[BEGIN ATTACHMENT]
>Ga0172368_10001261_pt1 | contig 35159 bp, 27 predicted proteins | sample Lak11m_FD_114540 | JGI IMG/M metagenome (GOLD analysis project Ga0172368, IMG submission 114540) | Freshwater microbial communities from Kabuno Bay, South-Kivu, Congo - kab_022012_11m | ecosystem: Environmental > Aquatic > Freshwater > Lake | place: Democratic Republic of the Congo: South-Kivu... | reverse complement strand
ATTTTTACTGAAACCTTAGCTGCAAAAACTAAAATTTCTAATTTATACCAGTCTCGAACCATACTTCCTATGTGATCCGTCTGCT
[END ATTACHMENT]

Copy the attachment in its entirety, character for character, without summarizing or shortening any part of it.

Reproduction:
>Ga0172368_10001261_pt1 | contig 35159 bp, 27 predicted proteins | sample Lak11m_FD_114540 | JGI IMG/M metagenome (GOLD analysis project Ga0172368, IMG submission 114540) | Freshwater microbial communities from Kabuno Bay, South-Kivu, Congo - kab_022012_11m | ecosystem: Environmental > Aquatic > Freshwater > Lake | place: Democratic Republic of the Congo: South-Kivu... | reverse complement strand
ATTTTTACTGAAACCTTAGCTGCAAAAACTAAAATTTCTAATTTATACCAGTCTCGAACCATACTTCCTATGTGATCCGTCTGCT